How to reduce your risk of computer vision syndrome
Computer eye strain is a common complaint our patients have, with so many of us using computers at work and home. These problems range from fatigue, decreased productivity, increased errors at work, eyelid twitching and even sore or red eyes.
Here are some tips to reduce your risk of computer vision syndrome (CVS):
1. Start with a comprehensive eye examination. During the exam your doctor will ask questions such as how often you use a computer and how far are your eyes from the screen. This measurement is important to determine what glasses you need at that specific working distance. Your doctor will also recommend an anti-reflective coating on the lenses.
2. Ensure you have proper lighting. Excessively bright light can cause eye strain. Consider eliminating external lights by closing drapes, shades or blinds. If possible, turn off overhead fluorescent lights or use lower intensity bulbs. You may want to consider using a floor lamp that provides indirect incandescent or halogen lighting instead.
3. Upgrade your display. It is best to use a flat-panel liquid crystal display (LCD). Most LCD screens have an anti reflective surface built in, which is easier on the eyes. Select a screen with highest resolution possible. Also consider choosing a relatively large display, for example, for a desktop computer should be a minimum of 19 inches diagonal screen size.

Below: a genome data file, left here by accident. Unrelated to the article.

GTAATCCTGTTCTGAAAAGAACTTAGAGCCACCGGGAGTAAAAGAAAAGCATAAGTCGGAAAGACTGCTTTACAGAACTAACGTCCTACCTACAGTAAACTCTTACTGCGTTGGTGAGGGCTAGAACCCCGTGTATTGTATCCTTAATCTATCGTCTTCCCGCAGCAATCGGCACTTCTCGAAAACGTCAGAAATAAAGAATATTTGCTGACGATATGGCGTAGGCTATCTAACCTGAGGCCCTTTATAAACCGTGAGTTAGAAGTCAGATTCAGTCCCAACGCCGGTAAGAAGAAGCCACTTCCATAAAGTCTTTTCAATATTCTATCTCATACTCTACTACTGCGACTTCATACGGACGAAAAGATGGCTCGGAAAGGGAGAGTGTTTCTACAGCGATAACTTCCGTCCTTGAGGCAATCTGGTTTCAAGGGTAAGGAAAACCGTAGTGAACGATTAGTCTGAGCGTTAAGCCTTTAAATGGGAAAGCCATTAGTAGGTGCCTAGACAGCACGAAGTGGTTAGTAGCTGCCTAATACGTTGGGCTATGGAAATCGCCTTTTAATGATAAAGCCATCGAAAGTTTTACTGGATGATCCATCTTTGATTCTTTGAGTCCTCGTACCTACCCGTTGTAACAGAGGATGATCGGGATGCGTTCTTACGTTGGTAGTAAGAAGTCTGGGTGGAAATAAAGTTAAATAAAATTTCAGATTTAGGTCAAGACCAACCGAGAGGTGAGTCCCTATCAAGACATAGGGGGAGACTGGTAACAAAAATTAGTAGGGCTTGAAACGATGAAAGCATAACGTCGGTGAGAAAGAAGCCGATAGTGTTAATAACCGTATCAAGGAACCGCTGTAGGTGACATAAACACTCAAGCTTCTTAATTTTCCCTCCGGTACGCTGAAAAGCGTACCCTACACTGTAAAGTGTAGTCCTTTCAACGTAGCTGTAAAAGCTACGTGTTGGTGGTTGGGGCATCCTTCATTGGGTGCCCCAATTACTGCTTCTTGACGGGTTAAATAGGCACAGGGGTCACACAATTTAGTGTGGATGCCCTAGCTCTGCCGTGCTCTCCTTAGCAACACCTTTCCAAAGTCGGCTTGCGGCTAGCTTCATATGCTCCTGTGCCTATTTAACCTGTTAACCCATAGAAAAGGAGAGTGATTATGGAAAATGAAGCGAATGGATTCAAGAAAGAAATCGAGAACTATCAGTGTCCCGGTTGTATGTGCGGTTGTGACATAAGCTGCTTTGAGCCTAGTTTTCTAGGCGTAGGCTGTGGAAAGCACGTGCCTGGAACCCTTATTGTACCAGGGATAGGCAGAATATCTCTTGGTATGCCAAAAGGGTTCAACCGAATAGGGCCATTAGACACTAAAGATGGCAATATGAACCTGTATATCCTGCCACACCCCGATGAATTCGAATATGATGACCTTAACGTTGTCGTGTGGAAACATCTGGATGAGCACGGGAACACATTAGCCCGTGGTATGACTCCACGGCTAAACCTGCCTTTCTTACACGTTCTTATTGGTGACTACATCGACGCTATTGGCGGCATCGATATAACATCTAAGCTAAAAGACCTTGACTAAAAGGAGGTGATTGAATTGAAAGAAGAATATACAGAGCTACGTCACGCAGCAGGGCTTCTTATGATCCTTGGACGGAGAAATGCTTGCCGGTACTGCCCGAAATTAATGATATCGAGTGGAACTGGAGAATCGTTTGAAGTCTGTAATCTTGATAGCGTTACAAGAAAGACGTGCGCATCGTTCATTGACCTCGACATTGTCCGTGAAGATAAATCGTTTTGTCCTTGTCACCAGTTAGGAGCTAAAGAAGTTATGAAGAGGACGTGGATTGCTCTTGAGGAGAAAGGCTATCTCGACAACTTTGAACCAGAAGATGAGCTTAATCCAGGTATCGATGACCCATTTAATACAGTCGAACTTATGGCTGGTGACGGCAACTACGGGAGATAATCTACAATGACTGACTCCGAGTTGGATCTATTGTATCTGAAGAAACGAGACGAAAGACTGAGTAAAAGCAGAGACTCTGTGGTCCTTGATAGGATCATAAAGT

4. Adjust your computer display settings, the brightness, text size, contrast and cool temperature. The brightness should be approximately the same brightness as your surrounding workstation. Text size and contrast should be adjusted for comfort. Black print on a white background is the best combination. Blink more often to refresh your eyes. People blink about 1/3 as often as they normally do when on digital devices. The air in many office environments is often dry, which can also increase how quickly your tears evaporate. Your doctor may recommend artificial tears for you to use throughout the day as well as other lid hygiene techniques.
5. Exercise your eyes. Use the “20-20-20” rule. Look away from your computer screen at least every 20 minutes and look at something 20 feet away for at least 20 seconds. These regular eye breaks give your eyes some much needed rest.
6. Take frequent breaks. Make sure to stand up, move around and stretch out your arms, legs, back, neck and even shoulders to reduce tension and muscle fatigue.
7. Modify your work station. Adjust your workstation and chair to the correct height. Computer screens should be 20-24 inches from your eyes. The center of the screen should be about 10-15 degrees below your eyes for comfortable position of your head and neck
8. Get specialized eye wear. Have your optometrist prescribe a customized computer glass or office lens for your specific needs. Progressive lenses or bifocals are not always optimal for the distance to your computer screen.